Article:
7.1.2 Iambic Tetrameters Written in loose iambic tetrameters. The iambic foot is a rising metre and often speeds up the pace at which a poem is read. By composing such a long poem in this form, Rossetti emphasises the fast pace of the story she is telling and the passion that it involves.
7.2 Much of the language associated with the goblins is written in rhythmic dactylic dimeter, which adds to the effect of incantation by which they attract the girls
7.3 Repetition:
7.3.1 Certain phrases, such as the merchants' cry ‘Come buy, come buy', are repeated throughout the poem. This highlights their insistence and the force of the temptation they offer. Throughout the poem, instances of repetition occur when a passionate declaration is made. For instance, Laura repeats the phrase ‘I have no' three times to emphasise her haste in tasting the goblin fruits and to present a defence to the goblins themselves
8 Symbolism:
8.1 Fruit:
8.2 Sisterhood:
8.3 Flowers:
8.3.1 Flowers in "Goblin Market" tend to be associated with delicate, fragile purity, as opposed to the luscious, decadent, and sensual goblin fruit. Flowers, though, can be "plucked," which often represented a loss of purity
8.4 Money
8.4.1 In the poem, money is metaphorical, and no coin is exchanged but only the gold of Lizzie's hair. This suggests that the woman is the prize and the objective, something that can trade hands.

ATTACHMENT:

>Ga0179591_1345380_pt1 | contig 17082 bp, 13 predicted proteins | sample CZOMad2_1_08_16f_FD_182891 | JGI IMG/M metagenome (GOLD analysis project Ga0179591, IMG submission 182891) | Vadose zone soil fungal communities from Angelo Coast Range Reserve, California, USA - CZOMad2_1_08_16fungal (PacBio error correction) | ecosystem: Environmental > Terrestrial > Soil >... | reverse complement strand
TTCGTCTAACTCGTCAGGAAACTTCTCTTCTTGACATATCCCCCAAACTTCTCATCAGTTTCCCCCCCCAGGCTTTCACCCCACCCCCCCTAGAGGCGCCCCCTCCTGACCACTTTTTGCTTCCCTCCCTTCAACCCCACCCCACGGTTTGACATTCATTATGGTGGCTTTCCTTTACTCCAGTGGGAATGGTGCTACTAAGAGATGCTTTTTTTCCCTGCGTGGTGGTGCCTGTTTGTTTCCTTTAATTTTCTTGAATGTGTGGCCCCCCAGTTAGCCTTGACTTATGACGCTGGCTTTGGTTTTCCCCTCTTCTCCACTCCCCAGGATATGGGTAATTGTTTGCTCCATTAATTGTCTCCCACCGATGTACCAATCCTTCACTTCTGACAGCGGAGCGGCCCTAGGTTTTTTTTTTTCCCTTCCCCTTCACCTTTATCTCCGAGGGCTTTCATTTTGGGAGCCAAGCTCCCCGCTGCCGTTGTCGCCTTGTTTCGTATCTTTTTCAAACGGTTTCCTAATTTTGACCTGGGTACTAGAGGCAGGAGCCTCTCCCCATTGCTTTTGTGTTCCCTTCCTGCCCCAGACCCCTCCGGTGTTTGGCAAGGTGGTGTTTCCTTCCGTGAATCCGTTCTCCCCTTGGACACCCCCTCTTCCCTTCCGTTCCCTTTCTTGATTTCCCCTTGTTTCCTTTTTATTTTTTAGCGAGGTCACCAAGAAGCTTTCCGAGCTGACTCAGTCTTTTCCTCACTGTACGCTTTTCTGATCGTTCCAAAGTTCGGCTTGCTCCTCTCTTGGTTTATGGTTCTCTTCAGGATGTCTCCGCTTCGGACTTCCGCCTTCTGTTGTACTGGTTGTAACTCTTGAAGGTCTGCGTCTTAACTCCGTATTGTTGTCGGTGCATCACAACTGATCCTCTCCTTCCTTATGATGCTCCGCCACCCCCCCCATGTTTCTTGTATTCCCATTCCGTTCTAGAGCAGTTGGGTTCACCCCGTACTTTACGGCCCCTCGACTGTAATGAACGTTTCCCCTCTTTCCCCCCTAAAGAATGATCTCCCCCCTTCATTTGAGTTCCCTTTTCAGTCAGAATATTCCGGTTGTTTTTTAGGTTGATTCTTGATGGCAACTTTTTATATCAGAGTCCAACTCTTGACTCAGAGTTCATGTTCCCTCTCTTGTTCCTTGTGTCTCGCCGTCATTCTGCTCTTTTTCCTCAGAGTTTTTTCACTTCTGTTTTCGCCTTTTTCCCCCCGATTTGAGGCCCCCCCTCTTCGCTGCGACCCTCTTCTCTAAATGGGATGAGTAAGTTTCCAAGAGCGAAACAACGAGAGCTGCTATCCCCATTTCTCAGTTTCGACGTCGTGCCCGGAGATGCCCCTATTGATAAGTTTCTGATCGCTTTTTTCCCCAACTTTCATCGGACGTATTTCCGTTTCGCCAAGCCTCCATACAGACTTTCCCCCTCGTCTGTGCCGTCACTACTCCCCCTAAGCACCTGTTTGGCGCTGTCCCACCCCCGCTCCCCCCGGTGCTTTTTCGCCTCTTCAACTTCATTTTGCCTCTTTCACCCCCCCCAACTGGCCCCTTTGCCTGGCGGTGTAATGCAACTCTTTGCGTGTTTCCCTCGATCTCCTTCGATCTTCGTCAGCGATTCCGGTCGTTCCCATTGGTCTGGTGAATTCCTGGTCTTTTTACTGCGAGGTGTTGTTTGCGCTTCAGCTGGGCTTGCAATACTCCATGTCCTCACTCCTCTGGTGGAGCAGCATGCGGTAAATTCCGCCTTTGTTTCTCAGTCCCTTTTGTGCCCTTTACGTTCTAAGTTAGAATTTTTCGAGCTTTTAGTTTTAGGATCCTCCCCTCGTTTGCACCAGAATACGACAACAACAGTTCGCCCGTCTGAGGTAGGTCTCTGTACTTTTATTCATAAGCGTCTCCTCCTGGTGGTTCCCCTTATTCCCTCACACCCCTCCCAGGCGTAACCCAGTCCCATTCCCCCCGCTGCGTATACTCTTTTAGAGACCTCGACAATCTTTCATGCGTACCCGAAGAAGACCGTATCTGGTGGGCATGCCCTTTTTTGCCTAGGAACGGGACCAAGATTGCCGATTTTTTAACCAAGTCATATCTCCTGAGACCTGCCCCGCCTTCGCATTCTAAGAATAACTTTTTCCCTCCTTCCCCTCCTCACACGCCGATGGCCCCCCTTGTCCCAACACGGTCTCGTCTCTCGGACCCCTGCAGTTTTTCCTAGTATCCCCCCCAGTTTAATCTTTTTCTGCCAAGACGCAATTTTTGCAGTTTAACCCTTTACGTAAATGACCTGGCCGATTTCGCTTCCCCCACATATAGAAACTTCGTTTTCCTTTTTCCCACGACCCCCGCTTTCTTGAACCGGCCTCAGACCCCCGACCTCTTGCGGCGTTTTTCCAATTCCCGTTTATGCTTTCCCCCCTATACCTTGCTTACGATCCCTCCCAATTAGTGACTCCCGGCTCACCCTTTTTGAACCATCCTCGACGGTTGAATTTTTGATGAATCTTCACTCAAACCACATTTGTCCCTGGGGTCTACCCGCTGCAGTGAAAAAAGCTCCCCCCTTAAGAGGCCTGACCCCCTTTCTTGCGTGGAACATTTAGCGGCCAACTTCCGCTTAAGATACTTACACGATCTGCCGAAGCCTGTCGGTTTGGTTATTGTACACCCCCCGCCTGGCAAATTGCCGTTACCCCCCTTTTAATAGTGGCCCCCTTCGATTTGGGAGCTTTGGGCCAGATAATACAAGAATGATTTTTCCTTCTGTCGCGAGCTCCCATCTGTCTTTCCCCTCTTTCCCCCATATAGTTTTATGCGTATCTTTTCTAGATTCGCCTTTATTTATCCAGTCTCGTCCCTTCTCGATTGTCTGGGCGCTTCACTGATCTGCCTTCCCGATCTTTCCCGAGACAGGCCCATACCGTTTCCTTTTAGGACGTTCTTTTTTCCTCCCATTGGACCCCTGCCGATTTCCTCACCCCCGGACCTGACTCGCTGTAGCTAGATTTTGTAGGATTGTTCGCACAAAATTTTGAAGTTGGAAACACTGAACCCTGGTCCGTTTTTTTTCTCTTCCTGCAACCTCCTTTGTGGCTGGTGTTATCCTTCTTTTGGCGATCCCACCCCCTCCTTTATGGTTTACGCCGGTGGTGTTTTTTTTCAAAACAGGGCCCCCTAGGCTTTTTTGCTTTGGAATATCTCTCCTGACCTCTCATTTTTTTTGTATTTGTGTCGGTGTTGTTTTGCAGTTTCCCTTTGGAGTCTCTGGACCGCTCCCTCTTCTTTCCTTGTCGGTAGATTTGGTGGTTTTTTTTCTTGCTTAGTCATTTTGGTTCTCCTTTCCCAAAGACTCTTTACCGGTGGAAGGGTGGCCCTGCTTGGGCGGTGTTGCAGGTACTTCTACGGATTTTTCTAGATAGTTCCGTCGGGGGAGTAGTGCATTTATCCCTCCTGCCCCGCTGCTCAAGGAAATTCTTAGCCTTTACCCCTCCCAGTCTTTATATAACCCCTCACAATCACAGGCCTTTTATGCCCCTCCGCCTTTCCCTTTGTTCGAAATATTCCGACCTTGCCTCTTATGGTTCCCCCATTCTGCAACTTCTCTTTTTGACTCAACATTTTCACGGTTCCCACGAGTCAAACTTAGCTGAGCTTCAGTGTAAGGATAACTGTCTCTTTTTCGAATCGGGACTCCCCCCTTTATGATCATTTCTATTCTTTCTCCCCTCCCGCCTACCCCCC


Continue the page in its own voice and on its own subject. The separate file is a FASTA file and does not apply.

9 Summary:
9.1 , ‘Goblin Market’ tells the story of a fraught encounter between sisters Laura and Lizzie and evil goblin merchants. When Laura exchanges a lock of her golden hair for the chance to taste the goblins’ enchanted ‘fruit forbidden’.
9.1.1 She deteriorates until she is ‘knocking at Death’s door’. Her sister Lizzie offers to pay the goblins ‘a silver penny’ for more of their wares, which she hopes will act as an antidote to Laura’s malady. The goblins violently attack Lizzie, smearing their fruits ‘against her mouth’ in a vain attempt ‘to make her eat’. After the goblins are ‘worn out by her resistance’, Lizzie returns home, and Laura kisses the juices from her sister’s face and is restored. -
10 Key Quotes:
10.1 “For there is no friend like a sister In calm or stormy weather; To cheer one on the tedious way, To fetch one if one goes astray, To lift one if one totters down, To strengthen whilst one stands”
10.2 “We must not look at goblin men, We must not buy their fruits: Who knows upon what soil they fed Their hungry thirsty roots?”
10.3 Maids heard the goblins cry: “Come buy our orchard fruits, Come buy, come buy:
10.4 She suck’d and suck’d and suck’d the more Fruits which that unknown orchard bore; She suck’d until her lips were sore; Then flung the emptied rinds away But gather’d up one kernel stone, And knew not was it night or day As she turn’d home alone.
10.5 ‘She heard a voice like voice of doves Cooing all together'
10.5.1 Cooing is associated with doves. In the Bible, these are used both to represent reconciliation and peace.